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3 intriguing books you may have missed in 2010

December 28, 2010

Published by The Christian Science Monitor

Here are three good reads that might have flown under your radar this year. Before you get inundated with 2011 releases, we recommend that you take a look.

1. “The Lucky Ones: One Family and the Extraordinary Invention of Chinese America,” by Mae Ngai

Some biographers get lucky, and their subjects leave behind detailed diaries and letters chronicling their lives. Ironically, Mae Ngai didn’t have such good fortune when writing The Lucky Ones (Houghton Mifflin Harcourt, 304 pp.), the story of the Tapes, a family of Chinese-American immigrants. She did, however, get access to their photo albums and public records, and spoke to descendents. It also helped, of course, that the Tape family made such significant impressions on the Chinese-American community.

Patriarch Jeu Dip, or Joseph Tape as he came to be known, left China in 1864, when he was 12 years old. On his own he made it San Francisco, where he became a successful immigration broker, married, and had four children. His family was the first of the “Americanized Chinese”: They lived in a middle class white neighborhood, had white friends, and wore American clothing. Still they were subject to the discriminatory laws and violence associated with the Chinese, despite their protests. It was their daughter, Mamie Tape, who attempted to integrate California schools in one of the first Chinese-American civil rights cases, and their son Frank who years later was the first to serve on a jury.

The Tapes’ lives, Ngai notes, were a paradox: exceptional, yet archetypal at the same time. In the end, it’s no matter that the family didn’t write down its history – Ngai does it for them more than aptly.

2. “Play Their Hearts Out: A Coach, His Star Recruit, and the Youth Basketball Machine,” by George Dohrmann

For eight years Sports Illustrated writer George Dohrmann followed a team of talented basketball players and their ruthless coach. The premise wouldn’t be remarkable if not for one detail: The players are 10 years old when the book begins. Before they even enter middle school, the boys are touted as future NBA superstars and recruited to high-profile youth basketball teams. They become pawns in a cutthroat game of insurmountable expectation played by parents, coaches, scouts, and big-name shoe companies. In the seedy world of grassroots basketball, it doesn’t matter that they’re just kids.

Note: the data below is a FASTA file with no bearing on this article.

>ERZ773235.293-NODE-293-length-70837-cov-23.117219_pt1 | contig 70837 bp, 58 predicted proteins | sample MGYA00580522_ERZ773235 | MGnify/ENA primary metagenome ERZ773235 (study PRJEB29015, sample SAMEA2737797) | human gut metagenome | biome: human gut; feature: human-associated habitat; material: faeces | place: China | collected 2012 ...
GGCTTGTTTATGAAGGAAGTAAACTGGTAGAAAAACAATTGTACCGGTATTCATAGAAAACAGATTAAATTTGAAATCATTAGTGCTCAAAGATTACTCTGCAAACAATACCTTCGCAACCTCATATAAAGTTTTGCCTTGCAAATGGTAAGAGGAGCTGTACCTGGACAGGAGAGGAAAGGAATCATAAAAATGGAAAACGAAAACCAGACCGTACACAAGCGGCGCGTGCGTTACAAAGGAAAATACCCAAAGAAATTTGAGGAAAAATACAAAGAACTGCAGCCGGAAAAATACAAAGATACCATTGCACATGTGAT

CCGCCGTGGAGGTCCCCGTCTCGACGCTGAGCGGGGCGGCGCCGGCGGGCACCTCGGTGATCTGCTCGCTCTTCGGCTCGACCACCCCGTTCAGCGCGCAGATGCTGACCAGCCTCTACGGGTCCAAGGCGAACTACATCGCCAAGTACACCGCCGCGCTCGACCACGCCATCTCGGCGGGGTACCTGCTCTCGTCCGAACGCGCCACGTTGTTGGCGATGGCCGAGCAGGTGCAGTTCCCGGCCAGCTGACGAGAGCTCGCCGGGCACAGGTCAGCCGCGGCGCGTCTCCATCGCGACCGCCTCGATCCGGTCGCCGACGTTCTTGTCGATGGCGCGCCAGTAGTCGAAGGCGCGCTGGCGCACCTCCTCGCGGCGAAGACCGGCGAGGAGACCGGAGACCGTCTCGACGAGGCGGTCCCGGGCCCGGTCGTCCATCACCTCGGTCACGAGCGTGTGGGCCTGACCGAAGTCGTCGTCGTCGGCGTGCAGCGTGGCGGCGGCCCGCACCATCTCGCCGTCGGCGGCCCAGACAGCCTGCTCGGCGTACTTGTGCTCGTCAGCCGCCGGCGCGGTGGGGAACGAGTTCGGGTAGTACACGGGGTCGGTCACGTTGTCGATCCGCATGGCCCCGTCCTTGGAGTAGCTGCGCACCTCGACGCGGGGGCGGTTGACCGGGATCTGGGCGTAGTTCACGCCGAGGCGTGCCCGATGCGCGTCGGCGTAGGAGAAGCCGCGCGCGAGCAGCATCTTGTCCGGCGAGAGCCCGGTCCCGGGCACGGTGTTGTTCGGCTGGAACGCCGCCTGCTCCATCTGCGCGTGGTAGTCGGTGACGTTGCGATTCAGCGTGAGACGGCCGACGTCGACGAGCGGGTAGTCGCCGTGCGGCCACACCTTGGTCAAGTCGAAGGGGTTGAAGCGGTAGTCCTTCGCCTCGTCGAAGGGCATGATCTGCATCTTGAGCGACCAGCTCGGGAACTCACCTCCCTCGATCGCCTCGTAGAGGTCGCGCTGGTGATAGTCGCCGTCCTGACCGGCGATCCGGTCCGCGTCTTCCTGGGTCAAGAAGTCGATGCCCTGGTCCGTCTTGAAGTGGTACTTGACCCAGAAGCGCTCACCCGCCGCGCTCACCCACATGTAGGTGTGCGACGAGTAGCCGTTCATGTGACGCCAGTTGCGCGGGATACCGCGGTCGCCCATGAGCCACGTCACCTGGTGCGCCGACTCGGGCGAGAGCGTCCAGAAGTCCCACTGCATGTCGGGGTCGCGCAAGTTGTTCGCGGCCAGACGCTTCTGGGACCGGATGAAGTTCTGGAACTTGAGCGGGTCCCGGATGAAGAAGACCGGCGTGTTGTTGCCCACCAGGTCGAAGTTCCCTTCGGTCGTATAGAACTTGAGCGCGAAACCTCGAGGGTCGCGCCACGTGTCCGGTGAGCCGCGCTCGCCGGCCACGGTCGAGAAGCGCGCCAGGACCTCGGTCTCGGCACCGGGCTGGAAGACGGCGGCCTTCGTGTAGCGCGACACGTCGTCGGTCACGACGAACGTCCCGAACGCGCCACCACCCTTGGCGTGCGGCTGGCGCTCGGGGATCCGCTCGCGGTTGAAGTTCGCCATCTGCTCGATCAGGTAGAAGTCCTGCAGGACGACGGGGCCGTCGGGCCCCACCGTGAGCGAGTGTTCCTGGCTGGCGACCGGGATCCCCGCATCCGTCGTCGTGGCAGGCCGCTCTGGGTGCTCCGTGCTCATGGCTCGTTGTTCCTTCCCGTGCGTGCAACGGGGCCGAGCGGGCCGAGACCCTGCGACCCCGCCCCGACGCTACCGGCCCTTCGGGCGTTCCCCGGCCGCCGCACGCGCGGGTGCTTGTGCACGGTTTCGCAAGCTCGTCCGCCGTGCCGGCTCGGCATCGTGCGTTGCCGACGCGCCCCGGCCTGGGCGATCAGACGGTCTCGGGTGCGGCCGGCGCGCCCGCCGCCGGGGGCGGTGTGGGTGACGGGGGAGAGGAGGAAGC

To tell the story, Dohrmann focuses on coach Joe Keller, and his young protégé Demetrius Walker in Play Their Hearts Out (Ballantine Books, 432 pp.). When Keller discovers Demetrius, a latchkey kid with enough “extraordinary athleticism” to be the next Lebron James, the coach devotes his life to promoting him. Keller showers the boy with gifts, builds a team around his talent, and even misses his daughter’s birth for a tournament. Why? It’s all part of his master plan: cultivate Demetrius’ talent, score a sneaker deal, and reap the benefits of power and riches.

Readers with little knowledge of basketball need not worry about incomprehensible sports talk. With thorough reporting Dohrmann narrates the corrupt grassroots system from all sides in clean, compelling detail.

3. “The Lost Cyclist: The Epic Tale of an American Adventurer and His Mysterious Disappearance,” by David Herlihy

Before Amelia Earhart set off to circumnavigate the globe, there was a different breed of intrepid world traveler: the cyclist. In 1892, young and handsome Frank Lenz quit his accounting job in favor of a 20,000-mile, three-continent jaunt around the globe atop his newfangled “safety” bicycle (as opposed to the more popular, and dangerous, 56-inch front wheel bike).

With the trip came fame, adventure, exposure to foreign cultures, and, inevitably, great danger. On the final leg of his trip, two years after his initial departure, Lenz mysteriously disappeared somewhere in eastern Turkey. In The Lost Cyclist (Houghton Mifflin Harcourt, 336 pp.) premier bicycle historian David Herlihy recounts Lenz’ tale, and – simultaneously – that of William Sachtleben, the roving detective-cyclist sent to find out what happened to Lenz.

The book – equal parts travelogue, murder mystery, and political saga – comes complete with 30-something pages of black-and-white photographs, many of them taken by Lenz and sent to Outing magazine during his lengthy ride: Lenz posing with his bicycle in front of a giant Buddha statue in Japan, chatting with a local at the Taj Mahal, crouching beside a camel in the Persian desert. Lenz and Sachtleben’s observations of the world outside the United States, available thanks to their letters, journals, and travel features, are perhaps the most intriguing part of the story.

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